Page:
The pine that has grown in the harsh landscape of Lapland is an ideal building material. Trees grow very slowly in harsh environments. The short growing season produces a dense, even structure where the resin flows in narrow ducts. The conditions give the wood an ideal protection, a strong resistance and durability.
The pines from Lapland that we at Artichouse qualify to our production meet all of our quality standards that guarantee a long-lived log building. Polar pine is a first class building material. It is durable, extremely workable, beautiful and strong.
Polar pine is stronger than southern pine
The tensile strength, which is measured by pulling the wood fiber from the opposite direction, reduces the wood material’s susceptibility to cracking and improves joint durability, and is much greater with the polar pine than its southern counterpart. Also, the surface hardness of the polar pine in relation to the density of the timber is greater than that of the southern pine.
There are also other factors that affect wood density. Even though wood density is small in the north, the lumber made from polar pine is stronger than its southern counterpart because of its straight wood fiber and smaller branches, among other factors. Extra strong varieties are also available, more so than with any other types of coniferous trees.
The advantages of polar pine
- Sturdy wood: great bending strength, compression strength, cutting strength and tensile strength
- Light but durable: very light and strong compared to its weight.
- Even strength division: narrow growth rings and little variation, little juvenile wood
- Less cracking: large tensile strength when pulling the wood fiber from the opposite direction, large amount of heartwood
The growth in length and diameter are significantly slow and the branches remain small. As for the use of wood material, this can be seen in low priced thin growth rings, thanks to which the wood is less prone to tears and cracks when worked. Also, the amount of young wood that is harmful to workability is sparse compared to most coniferous tree types and the southern pine.
The width of the polar pine’s growth rings changes less from the core to the surface than that of the southern pine. Also, the density of the wood material changes less within a single trunk than in the southern pine. The density directly affects several other qualities, such as strength, so the polar pine’s wood material is in many respects more of uniform quality than the southern pine.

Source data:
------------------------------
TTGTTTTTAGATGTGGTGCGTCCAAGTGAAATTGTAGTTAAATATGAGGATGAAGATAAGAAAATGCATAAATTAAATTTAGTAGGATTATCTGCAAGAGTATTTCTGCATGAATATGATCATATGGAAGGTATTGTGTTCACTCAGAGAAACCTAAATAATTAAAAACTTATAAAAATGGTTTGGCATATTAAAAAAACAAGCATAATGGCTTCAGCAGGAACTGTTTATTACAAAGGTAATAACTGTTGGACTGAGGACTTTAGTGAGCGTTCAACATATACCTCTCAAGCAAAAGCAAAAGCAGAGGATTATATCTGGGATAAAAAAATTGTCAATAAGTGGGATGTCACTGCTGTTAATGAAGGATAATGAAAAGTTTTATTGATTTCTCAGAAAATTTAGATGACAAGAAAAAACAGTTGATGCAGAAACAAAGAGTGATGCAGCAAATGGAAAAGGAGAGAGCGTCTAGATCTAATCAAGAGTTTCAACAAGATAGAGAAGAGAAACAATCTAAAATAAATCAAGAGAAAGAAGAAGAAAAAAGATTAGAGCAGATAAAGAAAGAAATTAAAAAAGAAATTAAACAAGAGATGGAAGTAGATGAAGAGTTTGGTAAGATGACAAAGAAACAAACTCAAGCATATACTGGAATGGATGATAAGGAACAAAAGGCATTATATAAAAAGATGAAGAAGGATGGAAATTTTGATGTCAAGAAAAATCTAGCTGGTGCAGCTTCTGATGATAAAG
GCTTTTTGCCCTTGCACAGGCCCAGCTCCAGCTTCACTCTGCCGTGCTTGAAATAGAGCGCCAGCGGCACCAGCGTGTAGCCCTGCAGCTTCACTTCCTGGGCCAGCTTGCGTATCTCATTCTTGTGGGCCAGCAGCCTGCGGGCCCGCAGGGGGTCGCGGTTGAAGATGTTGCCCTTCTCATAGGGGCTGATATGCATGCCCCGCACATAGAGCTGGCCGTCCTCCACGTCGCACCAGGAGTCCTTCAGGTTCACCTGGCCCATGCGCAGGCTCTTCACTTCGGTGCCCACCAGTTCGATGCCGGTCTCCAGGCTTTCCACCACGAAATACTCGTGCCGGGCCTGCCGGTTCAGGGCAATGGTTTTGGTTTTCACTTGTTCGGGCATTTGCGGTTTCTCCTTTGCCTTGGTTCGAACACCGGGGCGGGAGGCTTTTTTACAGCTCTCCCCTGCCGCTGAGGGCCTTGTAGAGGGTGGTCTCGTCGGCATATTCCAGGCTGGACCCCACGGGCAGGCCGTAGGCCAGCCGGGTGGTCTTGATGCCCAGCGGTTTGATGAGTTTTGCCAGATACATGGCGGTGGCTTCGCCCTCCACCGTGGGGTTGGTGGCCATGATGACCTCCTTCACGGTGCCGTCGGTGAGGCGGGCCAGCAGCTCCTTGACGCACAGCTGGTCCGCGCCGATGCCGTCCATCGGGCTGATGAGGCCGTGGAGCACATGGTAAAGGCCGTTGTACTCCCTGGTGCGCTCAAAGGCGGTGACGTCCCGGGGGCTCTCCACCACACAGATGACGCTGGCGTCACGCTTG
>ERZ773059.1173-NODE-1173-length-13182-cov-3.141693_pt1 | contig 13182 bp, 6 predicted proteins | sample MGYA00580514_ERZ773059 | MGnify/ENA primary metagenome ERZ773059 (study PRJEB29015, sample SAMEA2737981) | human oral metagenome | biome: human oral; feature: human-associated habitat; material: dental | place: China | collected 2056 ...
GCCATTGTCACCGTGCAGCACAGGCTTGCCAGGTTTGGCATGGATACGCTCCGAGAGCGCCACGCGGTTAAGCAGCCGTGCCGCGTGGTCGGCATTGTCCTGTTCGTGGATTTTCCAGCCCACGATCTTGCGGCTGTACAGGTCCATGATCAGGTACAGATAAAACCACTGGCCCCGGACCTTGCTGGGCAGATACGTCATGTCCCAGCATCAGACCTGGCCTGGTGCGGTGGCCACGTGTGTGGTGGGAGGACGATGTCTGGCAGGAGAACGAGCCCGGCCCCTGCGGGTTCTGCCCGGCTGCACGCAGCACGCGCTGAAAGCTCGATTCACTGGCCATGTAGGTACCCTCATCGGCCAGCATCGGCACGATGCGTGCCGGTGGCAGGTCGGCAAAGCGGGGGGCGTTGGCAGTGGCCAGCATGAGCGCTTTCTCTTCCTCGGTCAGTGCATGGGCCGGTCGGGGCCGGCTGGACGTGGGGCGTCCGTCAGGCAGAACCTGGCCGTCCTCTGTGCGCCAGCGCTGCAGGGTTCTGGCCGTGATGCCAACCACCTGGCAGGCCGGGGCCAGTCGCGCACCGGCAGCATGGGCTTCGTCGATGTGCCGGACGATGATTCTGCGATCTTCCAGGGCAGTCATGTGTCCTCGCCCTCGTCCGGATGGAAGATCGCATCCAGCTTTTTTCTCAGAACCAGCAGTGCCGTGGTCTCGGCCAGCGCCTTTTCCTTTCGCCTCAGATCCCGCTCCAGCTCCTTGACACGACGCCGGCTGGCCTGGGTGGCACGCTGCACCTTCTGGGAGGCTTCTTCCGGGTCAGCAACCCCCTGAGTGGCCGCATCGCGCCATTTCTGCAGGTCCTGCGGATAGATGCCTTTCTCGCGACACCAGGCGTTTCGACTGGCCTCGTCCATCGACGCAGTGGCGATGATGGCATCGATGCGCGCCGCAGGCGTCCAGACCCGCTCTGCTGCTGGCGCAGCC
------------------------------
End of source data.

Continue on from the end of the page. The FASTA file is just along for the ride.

The gluing and finishing (paint, varnish, wax) of the polar pine is easy as long as the pieces do not have too many parts or resin. The gluing is durable and the finishing guarantees an even surface.
A beautiful and strong heart wood
Due to slow thickness growth, same sized pine trunks in the north have more growth rings than in the south. When they reach a certain width, the polar pines are older and have relatively more heartwood which has many good qualities.
Heartwood is generally darker and more saturated than sapwood. In the north, the difference in color between heartwood and sapwood is at first quite big, but over time it evens out as the color of the wood gets darker, mainly because of UV – radiation. The even coloring of the wood material, on the other hand, is due to the narrowness of the growth rings. With larger surfaces, a balanced appearance is also affected by the smaller size, roundness and even positioning of the branches. Visually disturbing resin cracks or leaks seldom occur.
Wood that keeps its shape
The advantage of polar pine is that as it grows slowly for a coniferous tree, not much juvenile wood is produced; the juvenile wood close to the core has qualities that are in many ways inferior to other wood material. A large portion of heartwood is a positive attribute, for due to a smaller rate of moisture absorption, units manufactured from heartwood change less in size as a result of air moisture change than those manufactured from surface wood.